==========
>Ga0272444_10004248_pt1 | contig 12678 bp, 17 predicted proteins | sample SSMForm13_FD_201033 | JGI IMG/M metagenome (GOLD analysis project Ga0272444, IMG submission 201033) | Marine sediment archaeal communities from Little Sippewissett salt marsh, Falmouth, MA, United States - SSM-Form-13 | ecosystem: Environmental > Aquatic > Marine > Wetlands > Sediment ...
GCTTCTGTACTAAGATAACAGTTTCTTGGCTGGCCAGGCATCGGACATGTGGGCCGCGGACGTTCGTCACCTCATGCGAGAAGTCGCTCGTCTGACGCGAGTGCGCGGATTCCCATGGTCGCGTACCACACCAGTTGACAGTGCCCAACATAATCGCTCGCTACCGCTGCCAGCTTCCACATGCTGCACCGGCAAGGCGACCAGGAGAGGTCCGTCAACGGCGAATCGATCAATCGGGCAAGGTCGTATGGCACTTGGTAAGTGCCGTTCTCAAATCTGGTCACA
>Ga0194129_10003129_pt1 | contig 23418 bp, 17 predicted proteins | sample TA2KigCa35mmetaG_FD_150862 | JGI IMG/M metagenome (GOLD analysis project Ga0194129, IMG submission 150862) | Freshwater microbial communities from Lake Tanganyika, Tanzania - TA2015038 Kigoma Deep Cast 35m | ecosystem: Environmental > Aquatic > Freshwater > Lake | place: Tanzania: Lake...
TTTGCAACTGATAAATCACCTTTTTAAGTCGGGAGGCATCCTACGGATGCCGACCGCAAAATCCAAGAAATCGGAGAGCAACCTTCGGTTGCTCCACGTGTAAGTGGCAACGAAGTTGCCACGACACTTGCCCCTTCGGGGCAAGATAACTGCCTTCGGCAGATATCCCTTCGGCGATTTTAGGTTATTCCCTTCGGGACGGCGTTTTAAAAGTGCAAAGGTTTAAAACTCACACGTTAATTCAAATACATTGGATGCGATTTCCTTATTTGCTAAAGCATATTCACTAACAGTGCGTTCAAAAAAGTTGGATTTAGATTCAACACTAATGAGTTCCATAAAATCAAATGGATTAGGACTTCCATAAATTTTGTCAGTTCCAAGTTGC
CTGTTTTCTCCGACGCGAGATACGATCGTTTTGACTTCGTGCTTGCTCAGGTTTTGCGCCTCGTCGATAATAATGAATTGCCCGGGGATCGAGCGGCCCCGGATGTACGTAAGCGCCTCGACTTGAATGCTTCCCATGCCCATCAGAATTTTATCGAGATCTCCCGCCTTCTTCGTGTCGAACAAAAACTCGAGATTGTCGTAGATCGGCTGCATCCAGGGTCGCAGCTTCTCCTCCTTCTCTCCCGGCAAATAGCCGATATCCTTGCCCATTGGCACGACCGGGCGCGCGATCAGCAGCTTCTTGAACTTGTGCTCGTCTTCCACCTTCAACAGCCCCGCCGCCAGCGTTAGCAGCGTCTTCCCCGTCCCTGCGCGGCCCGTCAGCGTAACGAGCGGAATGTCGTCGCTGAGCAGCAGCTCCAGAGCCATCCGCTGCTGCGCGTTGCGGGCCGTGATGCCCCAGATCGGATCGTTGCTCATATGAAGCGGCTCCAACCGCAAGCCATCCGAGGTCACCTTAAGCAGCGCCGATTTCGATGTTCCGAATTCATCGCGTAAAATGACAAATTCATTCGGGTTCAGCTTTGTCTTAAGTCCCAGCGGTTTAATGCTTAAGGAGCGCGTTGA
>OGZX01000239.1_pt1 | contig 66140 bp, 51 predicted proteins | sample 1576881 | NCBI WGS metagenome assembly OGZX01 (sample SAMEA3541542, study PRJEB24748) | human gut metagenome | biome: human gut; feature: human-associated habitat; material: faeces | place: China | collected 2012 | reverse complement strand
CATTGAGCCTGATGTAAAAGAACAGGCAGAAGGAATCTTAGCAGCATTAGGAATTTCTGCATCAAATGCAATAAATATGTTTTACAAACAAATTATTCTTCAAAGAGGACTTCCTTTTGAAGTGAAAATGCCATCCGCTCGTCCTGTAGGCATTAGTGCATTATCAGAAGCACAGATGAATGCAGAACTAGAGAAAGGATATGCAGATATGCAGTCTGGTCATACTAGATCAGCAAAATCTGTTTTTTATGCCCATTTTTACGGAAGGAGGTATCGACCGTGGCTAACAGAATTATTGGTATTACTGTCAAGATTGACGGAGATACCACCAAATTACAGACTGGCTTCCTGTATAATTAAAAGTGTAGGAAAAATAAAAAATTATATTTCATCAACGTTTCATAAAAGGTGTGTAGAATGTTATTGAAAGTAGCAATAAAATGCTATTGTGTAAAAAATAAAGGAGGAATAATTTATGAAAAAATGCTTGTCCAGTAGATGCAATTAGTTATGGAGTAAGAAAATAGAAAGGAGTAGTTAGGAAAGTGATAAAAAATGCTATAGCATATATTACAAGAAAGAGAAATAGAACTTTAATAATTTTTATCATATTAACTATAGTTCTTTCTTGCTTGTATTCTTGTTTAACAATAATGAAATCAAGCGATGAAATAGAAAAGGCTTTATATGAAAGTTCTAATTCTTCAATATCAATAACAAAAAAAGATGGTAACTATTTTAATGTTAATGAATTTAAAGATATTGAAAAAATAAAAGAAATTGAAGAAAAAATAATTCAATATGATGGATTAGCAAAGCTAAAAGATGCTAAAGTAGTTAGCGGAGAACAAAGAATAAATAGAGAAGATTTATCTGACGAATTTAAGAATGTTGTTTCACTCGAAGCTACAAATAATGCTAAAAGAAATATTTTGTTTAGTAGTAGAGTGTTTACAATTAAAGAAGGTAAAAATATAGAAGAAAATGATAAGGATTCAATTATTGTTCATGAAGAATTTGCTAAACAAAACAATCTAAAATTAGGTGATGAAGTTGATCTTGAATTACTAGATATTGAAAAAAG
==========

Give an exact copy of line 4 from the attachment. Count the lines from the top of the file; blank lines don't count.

TTTGCAACTGATAAATCACCTTTTTAAGTCGGGAGGCATCCTACGGATGCCGACCGCAAAATCCAAGAAATCGGAGAGCAACCTTCGGTTGCTCCACGTGTAAGTGGCAACGAAGTTGCCACGACACTTGCCCCTTCGGGGCAAGATAACTGCCTTCGGCAGATATCCCTTCGGCGATTTTAGGTTATTCCCTTCGGGACGGCGTTTTAAAAGTGCAAAGGTTTAAAACTCACACGTTAATTCAAATACATTGGATGCGATTTCCTTATTTGCTAAAGCATATTCACTAACAGTGCGTTCAAAAAAGTTGGATTTAGATTCAACACTAATGAGTTCCATAAAATCAAATGGATTAGGACTTCCATAAATTTTGTCAGTTCCAAGTTGC